|| IL10720 |
|| COMPUTERS TOOLS FOR AN INFORMATION AGE |
|| 2007/2008 |
|| Dr David A Stoker |
|| Semester 1 |
|| Mr Timothy C Gillison |
| Course delivery
|| Lecture || 10 Hours. 10 x 1 hour lectures |
|| Practical || 20 Hours. 10 x 2 hours |
|Assessment Type||Assessment Length/Details||Proportion|
|Semester Exam||2 Hours 2hr written exam 1 x 2 hour written exam The two hour examination represents 40% of your overall marks. It will cover those topics introduced in the lectures and practical teaching sessions and the associated readings. Students will be required to answer three questions from a choice of eight questions. Former examination papers for the module are available at http://users.aber.ac.uk/infoman/dils/index.html under module number IL10310 but students should note the change of examination format that was introduced in January 2001.||40%|
|Semester Assessment|| Essay: 1 essay of 3,000 words This piece of work is worth 30% of your overall marks for this module. It may be commenced at any time, and should be submitted by the Friday of week 13 (3.00pm, 17 January 2003). No late submissions will be allowed. Your essay must be word-processed and should also be spell-checked - hand written submissions will not be accepted. Details of the essay titles and notes on what we are looking for are available on Blackboard.||30%|
|Semester Assessment|| Project Work: 1 practical project The project is worth 30% of your overall marks. Students are required to produce an illustrated document and Web page, using a range of information in electronic formats. Further details will be available on Blackboard lectures and will be covered in the practical sessions. The completed project together with a 1,000 word commentary should be submitted by 3.00pm on Friday 13 December 2002. Any late submissions will be penalised (see ILS Undergradute Programme Handbbo).||30%|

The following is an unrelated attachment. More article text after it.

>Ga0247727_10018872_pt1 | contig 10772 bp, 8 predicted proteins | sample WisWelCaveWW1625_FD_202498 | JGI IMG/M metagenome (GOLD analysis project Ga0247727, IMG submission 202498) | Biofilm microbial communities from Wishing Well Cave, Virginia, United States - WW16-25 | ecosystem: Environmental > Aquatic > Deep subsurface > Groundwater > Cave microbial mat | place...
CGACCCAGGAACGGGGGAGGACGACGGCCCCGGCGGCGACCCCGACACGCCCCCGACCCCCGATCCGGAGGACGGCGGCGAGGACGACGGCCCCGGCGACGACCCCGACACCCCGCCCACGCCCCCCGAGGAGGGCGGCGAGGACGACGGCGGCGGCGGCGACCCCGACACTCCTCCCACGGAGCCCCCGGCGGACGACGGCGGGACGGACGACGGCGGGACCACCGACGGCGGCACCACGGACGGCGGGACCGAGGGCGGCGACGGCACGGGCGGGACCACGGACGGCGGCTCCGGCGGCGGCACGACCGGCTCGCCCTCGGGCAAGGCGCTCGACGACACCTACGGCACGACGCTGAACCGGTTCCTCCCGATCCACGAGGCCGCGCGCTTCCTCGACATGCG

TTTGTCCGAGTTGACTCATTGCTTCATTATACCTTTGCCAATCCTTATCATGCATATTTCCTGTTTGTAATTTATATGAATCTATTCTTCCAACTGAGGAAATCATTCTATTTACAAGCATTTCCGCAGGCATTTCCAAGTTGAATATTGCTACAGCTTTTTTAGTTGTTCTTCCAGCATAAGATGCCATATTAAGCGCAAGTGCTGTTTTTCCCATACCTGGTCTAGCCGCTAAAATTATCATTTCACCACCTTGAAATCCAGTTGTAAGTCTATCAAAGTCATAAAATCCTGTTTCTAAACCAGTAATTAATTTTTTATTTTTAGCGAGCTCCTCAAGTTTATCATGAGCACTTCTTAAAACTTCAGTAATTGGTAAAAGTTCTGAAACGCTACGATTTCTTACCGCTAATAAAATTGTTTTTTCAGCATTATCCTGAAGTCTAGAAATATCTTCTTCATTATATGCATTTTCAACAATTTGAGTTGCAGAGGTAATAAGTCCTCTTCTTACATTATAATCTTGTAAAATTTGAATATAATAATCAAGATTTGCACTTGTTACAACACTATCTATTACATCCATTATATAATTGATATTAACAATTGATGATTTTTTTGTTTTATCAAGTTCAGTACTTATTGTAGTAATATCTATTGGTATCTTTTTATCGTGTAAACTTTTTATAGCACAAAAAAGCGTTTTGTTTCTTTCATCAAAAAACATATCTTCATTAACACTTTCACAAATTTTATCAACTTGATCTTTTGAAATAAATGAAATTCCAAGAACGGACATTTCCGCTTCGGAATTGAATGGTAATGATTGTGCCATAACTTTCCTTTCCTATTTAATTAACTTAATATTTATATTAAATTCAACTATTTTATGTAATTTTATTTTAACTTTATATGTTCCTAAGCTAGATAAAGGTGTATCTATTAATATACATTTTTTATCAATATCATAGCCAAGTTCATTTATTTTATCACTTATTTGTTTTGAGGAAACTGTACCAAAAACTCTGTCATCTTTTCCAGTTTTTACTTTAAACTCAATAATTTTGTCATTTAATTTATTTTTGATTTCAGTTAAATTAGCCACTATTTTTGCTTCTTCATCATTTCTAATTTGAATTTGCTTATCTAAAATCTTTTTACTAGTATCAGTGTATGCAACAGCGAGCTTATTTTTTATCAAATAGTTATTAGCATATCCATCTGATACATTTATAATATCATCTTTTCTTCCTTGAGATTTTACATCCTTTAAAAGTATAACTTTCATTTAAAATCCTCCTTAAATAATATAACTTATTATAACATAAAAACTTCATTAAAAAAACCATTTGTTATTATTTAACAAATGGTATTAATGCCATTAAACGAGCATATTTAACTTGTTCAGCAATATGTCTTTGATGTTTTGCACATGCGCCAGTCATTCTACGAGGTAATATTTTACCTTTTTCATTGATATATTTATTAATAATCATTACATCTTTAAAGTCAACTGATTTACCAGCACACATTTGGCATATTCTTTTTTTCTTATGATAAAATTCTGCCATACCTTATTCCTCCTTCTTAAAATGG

At the end of this modules students should be able to:
List the component parts of a computer system and their functions;
Describe how computers store and process data, and the functions of hardware, software and user interface;
Outline the main categories of computer software commonly found on microcomputers, and the ways in which computers store and process text, numerical values and graphic images;
Demonstrate and understanding of the fundamentals of computer mediated communication and the significance of the Internet as a means of sharing computer data;
Illustrate the impact of computerisation on the library and information professions and the growth of the software industry
This course will seek to provide you with a basic level of knowledge of information and communication technology, and of the impact of computers in information and library units that will be necessary for the remainder of your studies. The course will also provide a basic pratical introduction to computer applications and the handling of information in electronic format, which will be of use to those who do not continue with Information and Library Studies.
To foster an understanding of the importance of information and communication technology in the information and library world, and to enable students to aquire a competence in using, computer systems and software applications commonly found in information and library units.
The following practical skills are covered by the course
Basic IT skills including the operation of microcomputers, the creation, storage and manipulation of data files.
The use of common office microcomputer application including wordprocessors, spreadsheets, graphics software and web authoring tools.
The use of tools for computer mediated communication in order to search for and download information and send electronic messages.
The design and compilation of illustrated documents, both in printed and electronic formats.
This module is at CQFW Level 4